Coastal GasLink pipeline

A fire burns on the recently-opened CN tracks in Tyendinaga, near Belleville, Ont., on Monday, Feb. 24, 2020. Earlier Monday police removed a rail blockade in support of Wet'suwet'en Nation hereditary chiefs attempting to halt construction of a natural gas pipeline on their traditional territories in northern B.C. (Lars Hagberg/CP)

The fire that Justin Trudeau can’t get under control

Image of the Week: A nighttime blaze on the railway tracks became an apt symbol of protests across the country

Tim Braun, Lead Operator Groundbirch, left, and Rejean Tetrault, General Manager Foothills and Groundbirch are seen at the Shell multi-well pad for the Groundbirch natural gas plant outside of Fort St. John, B.C., on Oct. 11, 2018. (Jonathan Hayward/CP)

Blockades hit blue-collar workers first. So much for sticking it to the powerful.

Ian King: An angry and alienated working class is not good news for anyone; it’s fertile ground for opportunistic populists to exploit and turn Canadians against each other

Peter MacKay addresses the crowd at a federal Conservative leadership forum during the annual general meeting of the Nova Scotia Progressive Conservative party in Halifax on Feb. 8, 2020. The 2020 Conservative Party of Canada leadership election will be held on June 27, 2020.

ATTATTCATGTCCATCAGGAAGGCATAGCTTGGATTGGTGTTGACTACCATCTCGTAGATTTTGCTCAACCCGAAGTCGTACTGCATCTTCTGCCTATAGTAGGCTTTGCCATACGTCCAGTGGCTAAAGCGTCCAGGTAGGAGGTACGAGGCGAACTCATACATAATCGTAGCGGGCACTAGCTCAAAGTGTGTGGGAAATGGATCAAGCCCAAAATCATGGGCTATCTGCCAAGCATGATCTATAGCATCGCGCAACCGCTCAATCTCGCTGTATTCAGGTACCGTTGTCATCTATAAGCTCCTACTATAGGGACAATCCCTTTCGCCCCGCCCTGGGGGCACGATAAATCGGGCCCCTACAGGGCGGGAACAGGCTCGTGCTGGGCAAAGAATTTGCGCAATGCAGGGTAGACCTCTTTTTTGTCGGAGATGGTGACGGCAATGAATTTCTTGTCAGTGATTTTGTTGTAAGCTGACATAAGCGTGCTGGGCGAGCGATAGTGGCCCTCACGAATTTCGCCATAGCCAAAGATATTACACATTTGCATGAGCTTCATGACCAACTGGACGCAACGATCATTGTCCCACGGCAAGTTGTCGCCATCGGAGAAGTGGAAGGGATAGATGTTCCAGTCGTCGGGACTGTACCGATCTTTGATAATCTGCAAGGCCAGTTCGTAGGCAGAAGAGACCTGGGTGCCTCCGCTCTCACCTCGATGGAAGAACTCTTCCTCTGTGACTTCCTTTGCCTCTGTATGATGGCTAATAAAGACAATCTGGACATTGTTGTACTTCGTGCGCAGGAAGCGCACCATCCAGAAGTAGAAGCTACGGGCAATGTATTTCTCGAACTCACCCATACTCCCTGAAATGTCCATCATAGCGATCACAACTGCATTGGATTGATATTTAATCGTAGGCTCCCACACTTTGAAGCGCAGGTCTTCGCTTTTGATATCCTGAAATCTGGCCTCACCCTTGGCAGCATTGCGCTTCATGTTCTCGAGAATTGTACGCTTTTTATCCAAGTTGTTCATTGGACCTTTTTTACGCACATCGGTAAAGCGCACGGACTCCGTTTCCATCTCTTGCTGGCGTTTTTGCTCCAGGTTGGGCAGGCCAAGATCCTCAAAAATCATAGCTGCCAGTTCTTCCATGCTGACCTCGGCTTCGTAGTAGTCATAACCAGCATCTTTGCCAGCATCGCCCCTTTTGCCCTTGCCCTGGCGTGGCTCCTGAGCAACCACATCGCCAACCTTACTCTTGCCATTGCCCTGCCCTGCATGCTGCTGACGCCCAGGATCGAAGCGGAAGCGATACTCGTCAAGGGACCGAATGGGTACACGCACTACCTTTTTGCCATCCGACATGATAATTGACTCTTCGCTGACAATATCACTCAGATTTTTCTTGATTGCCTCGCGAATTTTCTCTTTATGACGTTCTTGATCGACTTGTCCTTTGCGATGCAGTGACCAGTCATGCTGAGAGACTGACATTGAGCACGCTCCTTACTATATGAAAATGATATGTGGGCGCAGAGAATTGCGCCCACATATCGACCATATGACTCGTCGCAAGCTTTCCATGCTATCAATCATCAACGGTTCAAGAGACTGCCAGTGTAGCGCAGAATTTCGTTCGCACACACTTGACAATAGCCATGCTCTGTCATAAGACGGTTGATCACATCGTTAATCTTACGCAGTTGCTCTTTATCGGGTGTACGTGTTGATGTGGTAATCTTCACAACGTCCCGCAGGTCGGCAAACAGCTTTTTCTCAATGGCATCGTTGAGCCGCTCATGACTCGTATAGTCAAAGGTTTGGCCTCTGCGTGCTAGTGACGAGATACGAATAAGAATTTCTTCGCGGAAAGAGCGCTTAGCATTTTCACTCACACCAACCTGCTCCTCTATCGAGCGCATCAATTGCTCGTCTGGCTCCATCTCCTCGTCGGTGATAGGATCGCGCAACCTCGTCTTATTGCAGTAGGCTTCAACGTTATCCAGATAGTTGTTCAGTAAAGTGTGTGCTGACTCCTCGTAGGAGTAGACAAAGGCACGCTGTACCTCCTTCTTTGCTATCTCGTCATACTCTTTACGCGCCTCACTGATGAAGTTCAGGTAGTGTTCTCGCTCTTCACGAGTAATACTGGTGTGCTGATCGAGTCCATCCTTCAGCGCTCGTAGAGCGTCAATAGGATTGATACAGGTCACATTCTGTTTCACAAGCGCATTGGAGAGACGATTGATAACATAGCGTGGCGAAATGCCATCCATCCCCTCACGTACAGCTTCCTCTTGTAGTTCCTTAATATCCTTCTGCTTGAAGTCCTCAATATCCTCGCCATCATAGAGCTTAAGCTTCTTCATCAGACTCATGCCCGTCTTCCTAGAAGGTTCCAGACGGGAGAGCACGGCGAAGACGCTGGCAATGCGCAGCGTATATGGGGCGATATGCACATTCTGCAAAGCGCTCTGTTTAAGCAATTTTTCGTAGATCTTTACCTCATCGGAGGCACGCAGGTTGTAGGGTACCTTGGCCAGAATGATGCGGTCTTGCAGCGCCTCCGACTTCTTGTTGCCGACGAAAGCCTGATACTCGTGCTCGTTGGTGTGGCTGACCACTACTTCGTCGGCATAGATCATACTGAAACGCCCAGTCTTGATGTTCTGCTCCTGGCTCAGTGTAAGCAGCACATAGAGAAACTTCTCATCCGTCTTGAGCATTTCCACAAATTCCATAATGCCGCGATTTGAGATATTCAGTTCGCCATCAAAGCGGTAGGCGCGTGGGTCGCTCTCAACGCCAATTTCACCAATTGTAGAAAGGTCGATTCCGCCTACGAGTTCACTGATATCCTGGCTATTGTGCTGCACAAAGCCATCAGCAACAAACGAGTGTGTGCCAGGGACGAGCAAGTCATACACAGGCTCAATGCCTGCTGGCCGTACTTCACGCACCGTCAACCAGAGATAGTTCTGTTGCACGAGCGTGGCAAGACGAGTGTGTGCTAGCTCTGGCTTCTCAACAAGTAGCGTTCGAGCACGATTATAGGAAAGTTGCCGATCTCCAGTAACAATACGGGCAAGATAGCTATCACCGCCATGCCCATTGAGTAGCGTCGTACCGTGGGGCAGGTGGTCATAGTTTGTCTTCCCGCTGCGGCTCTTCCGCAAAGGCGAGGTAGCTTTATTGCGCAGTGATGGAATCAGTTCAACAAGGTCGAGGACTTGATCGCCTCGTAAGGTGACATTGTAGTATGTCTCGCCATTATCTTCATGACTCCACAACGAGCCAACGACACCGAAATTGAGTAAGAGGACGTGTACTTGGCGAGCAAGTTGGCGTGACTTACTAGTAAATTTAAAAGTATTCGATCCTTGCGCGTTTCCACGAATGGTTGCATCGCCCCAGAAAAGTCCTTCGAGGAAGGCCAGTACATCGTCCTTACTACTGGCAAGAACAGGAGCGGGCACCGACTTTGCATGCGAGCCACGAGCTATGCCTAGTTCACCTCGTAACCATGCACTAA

Andrew Scheer and Peter MacKay’s throwback to civil-rights-era racial stereotypes

Heidi Matthews: When it comes to the blockades and protests, Conservative leaders are invoking the idea of the ‘outside agitator’ to delegitimize and break the bonds of activist solidarity

Trudeau holds a news conference with members of his cabinet to discuss the current rail blockades on Feb. 21, 2020 (CP/Fred Chartrand)

Four days worth of Justin Trudeau’s patience

Paul Wells: Exactly what happened between Tuesday’s call for calm and Friday’s ‘the barricades must come down’?

Will Justin Trudeau sleep while Canada’s beds are burning?

Andrew MacDougall: If there is an off ramp in this crisis, it’s for the PM to stop delaying and start drawing some lines

These protesters know more about Indigenous issues than their detractors claim

At an overnight street demonstration in support of Wet’suwet’en hereditary chiefs, Rachel Jansen finds the ‘ignorance’ knock doesn’t stand up to fact

The Wet’suwet’en are more united than pipeline backers want you to think

Amber Bracken: The difference between Wet’suwet’en hereditary chiefs and elected chiefs is rooted in Aboriginal title, an issue that the Government of Canada continues to leave unresolved

The need for protest

David Moscrop: When resistance to the current order arises, citizens are put to the test. We are forced to reveal our allegiances. What do we think is right and just?

Standing against a B.C. pipeline from three provinces away

Image of the Week: Supporters of Wet’suwet’en hereditary chiefs fighting Coastal GasLink are hitting the streets of their own communities

Does the B.C. gas pipeline need approval from hereditary chiefs?

An influential hereditary leader explains the dilemma arising from Unist’ot’en protest, and what it says about Ottawa’s attitude toward First Nations